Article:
FIG. 2 is a perspective exploded view of a fuel cell unit of a molten carbonate fuel cell stack according to one embodiment of this invention with separator plates 40, cathode 27, cathode current collector 28, electrolyte 20, anode 26 and anode current collector 29. Separator plates 40, electrodes 26 and 27, current collectors 28 and 29, and electrolyte 20 extend to the edge region of the cell and form wet seals on both faces of separator plates 40 around its entire periphery in peripheral wet seal areas 43. Peripheral wet seal areas 43 are extended both upwardly and downwardly from the general plane of separator plate 40 to provide contact with the periphery of current collectors and/or electrodes on both faces of separator plate 40. Separator plates 40, electrodes 26 and 27, and current collectors 28 and 29, and electrolyte 20 are each penetrated by corresponding fuel manifold holes 24, one for supply and one for removal, and oxidant manifold holes 25, one for supply and one for removal. While the manifold holes shown in FIG. 2 are a preferred triangular shape providing easily formed straight thin sheet manifold wet seal areas, the manifold holes may be round, rectangular or any other desired shape. The manifold holes shown in FIG. 2 are single openings, but partitions may be used in the single openings as desired to direct gas flow across the cell reactant chambers. Fuel manifold wet seal areas 45 and oxidant manifold wet seal areas 46 are extended both upwardly and downwardly from the general plane of separator plate 40 to provide contact with the current collector and/or electrode on both faces of separator plate 40 to form wet seals with the adjacent current collector and/or electrode defining the gas conduits. It is desired that the upstanding wet seal areas, of which we have found it desirable to restrict the width to less than about 1 inch, be constructed of the same thin material as the separator plate using plate thicknesses described above in order to avoid sagging and yielding which leads to leaking. Preferably, the width of the upstanding wet seal structures is about 0.25 to about 0.75 inch to avoid the necessity of internal bridging and supports. Further, we have found that, for molten carbonate fuel cells, wet seals of up to about 1 inch wide provide required complete removal of organic binders from green electrolyte matrix tapes during cell heat-up to allow good carbonate electrolyte retention in the electrolyte matrix. Wet seals wider than about 1 inch show indications of residual carbonaceous material and lesser amounts of carbonate electrolyte which could lead to leaky wet seals during cell operations.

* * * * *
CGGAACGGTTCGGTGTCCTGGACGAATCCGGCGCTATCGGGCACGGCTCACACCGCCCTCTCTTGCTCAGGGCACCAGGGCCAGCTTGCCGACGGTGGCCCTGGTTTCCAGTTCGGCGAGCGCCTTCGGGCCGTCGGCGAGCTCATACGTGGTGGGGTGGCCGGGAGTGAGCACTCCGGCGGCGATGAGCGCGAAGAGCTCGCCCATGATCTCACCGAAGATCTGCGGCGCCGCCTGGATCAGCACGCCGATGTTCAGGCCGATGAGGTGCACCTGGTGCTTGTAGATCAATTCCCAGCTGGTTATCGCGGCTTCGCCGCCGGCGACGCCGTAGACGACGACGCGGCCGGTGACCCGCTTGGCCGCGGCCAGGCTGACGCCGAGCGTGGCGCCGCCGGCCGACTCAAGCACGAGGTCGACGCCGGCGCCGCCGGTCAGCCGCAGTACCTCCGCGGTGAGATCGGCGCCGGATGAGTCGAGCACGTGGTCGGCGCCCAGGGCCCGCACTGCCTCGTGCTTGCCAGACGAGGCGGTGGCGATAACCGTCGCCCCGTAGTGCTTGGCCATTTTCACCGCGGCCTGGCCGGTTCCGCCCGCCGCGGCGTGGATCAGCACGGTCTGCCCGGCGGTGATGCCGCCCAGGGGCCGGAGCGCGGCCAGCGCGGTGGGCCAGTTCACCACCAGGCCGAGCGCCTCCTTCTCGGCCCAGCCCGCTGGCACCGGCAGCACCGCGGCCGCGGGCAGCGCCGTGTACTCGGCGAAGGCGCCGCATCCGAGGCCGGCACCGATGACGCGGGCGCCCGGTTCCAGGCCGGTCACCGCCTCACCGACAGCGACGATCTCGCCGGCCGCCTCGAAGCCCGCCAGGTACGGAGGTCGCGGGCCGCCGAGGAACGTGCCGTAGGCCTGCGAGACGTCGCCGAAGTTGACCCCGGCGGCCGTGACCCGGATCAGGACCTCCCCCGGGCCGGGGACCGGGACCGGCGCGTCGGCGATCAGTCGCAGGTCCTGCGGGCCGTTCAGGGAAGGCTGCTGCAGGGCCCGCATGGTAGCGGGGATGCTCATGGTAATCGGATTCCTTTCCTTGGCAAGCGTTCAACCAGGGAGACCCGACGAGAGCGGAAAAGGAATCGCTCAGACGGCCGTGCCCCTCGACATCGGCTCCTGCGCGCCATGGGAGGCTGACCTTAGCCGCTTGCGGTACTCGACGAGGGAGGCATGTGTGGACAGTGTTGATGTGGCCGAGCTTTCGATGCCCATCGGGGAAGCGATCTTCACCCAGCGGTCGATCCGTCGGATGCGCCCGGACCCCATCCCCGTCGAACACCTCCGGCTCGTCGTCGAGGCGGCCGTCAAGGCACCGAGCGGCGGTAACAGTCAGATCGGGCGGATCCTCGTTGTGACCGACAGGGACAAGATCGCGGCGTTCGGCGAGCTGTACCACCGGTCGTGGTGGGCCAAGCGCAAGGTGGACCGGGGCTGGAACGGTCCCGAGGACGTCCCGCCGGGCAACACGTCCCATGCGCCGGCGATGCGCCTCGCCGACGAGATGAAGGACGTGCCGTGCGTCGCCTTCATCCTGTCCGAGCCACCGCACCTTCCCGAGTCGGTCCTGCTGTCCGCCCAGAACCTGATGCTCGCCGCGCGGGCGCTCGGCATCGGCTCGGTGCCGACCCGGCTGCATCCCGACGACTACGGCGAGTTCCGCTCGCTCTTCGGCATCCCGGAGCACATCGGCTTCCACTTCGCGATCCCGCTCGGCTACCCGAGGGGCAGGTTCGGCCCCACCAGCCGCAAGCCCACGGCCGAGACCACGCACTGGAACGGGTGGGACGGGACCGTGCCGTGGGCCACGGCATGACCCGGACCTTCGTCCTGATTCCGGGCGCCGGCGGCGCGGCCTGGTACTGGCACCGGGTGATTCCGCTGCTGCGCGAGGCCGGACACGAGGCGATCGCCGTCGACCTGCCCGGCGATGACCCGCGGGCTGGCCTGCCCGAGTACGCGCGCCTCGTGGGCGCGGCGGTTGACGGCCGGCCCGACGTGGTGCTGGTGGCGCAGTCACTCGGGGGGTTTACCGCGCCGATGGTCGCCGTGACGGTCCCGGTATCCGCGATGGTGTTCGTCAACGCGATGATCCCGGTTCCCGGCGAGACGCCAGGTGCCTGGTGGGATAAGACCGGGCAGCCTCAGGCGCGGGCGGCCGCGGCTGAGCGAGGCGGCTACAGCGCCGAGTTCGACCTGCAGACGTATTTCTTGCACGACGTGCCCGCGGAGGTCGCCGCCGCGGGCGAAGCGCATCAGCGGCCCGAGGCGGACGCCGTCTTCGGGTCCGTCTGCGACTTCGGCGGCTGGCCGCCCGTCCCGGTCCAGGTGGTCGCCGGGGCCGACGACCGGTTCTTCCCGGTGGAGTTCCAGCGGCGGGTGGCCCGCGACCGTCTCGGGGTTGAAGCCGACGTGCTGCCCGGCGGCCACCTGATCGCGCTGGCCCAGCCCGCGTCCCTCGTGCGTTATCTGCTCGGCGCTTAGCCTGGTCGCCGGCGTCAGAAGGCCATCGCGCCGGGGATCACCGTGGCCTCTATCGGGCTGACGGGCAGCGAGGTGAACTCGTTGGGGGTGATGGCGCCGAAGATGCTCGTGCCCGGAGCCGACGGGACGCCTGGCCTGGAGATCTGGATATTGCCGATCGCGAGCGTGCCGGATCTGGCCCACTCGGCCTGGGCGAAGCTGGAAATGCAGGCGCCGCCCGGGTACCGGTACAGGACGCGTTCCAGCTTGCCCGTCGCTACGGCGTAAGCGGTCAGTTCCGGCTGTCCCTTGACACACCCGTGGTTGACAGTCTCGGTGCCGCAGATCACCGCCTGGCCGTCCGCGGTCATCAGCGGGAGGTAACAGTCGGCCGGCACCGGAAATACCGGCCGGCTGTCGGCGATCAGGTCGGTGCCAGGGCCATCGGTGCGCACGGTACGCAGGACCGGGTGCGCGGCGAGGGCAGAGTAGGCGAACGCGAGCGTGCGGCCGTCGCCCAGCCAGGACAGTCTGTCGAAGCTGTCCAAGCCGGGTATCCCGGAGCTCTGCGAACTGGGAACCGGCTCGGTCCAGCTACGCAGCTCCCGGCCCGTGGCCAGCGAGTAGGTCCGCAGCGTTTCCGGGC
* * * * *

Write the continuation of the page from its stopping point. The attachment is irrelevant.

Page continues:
As best seen in FIG. 2, oxidant manifold holes 25 are sealed by oxidant manifold wet seals 46 providing oxidant flow only to and from the cathode chamber (adjacent the upper face of the separator plate as shown) by oxidant supply openings 48 and oxidant exhaust openings 48' and preventing gas flow to or from the anode chamber while fuel manifold holes 24 are sealed by fuel manifold wet seals 45 providing fuel flow only to and from the anode chamber (adjacent the lower face of the separator plate as shown) by fuel supply openings 47 and fuel exhaust openings 47' and preventing gas flow to or from the cathode chamber. While the manifold wet seals are shown as straight pressed structures, they can be any desired shape or structure to prevent gas flow. The manifold wet seals form a double wet seal between fuel manifold hole 24 and oxidant manifold hole 25.
Separator plates 40 may be comprised of suitable materials providing desired physical strength and gas separation. The separator plates are desirably very thin, about 0.005 to about 0.050 inches thick, preferably about 0.012 to about 0.025 inches thick for high temperature fuel cell stacks and about 0.005 to about 0.020 inches thick for low temperature fuel cell stacks such as proton exchange membrane fuel cell stacks. In many high temperature fuel cell stacks, it is preferred to use bimetallic separator plates in which stainless steel may be used on the cathode face and nickel or copper on the anode face to avoid ferrous metal corrosion. The nickel or copper may be a cladding, lamination or plating about 10 percent the thickness of the separator plate. Separator plates may also be fabricated from ferrous alloys, such as type 300 series stainless steel alloys. In low temperature cell stacks such as proton exchange membrane cell stacks, the separator plates may be fabricated of stainless steel, graphite or a graphite/plastic composite.